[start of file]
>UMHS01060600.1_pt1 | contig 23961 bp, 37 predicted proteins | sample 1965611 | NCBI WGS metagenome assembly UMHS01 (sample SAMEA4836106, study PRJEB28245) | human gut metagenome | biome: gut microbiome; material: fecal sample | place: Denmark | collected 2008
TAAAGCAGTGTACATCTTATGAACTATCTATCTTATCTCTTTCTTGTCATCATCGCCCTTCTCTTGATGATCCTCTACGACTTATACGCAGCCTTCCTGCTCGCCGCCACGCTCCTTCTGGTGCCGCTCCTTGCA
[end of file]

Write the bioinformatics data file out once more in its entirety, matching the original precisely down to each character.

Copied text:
>UMHS01060600.1_pt1 | contig 23961 bp, 37 predicted proteins | sample 1965611 | NCBI WGS metagenome assembly UMHS01 (sample SAMEA4836106, study PRJEB28245) | human gut metagenome | biome: gut microbiome; material: fecal sample | place: Denmark | collected 2008
TAAAGCAGTGTACATCTTATGAACTATCTATCTTATCTCTTTCTTGTCATCATCGCCCTTCTCTTGATGATCCTCTACGACTTATACGCAGCCTTCCTGCTCGCCGCCACGCTCCTTCTGGTGCCGCTCCTTGCA